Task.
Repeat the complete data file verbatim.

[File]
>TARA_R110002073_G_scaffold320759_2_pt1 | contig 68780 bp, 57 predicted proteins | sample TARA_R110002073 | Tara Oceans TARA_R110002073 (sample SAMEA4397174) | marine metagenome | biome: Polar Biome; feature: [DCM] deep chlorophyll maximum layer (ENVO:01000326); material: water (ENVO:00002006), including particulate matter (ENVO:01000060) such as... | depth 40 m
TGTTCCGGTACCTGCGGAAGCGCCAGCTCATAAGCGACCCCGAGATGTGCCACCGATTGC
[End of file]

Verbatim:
>TARA_R110002073_G_scaffold320759_2_pt1 | contig 68780 bp, 57 predicted proteins | sample TARA_R110002073 | Tara Oceans TARA_R110002073 (sample SAMEA4397174) | marine metagenome | biome: Polar Biome; feature: [DCM] deep chlorophyll maximum layer (ENVO:01000326); material: water (ENVO:00002006), including particulate matter (ENVO:01000060) such as... | depth 40 m
TGTTCCGGTACCTGCGGAAGCGCCAGCTCATAAGCGACCCCGAGATGTGCCACCGATTGC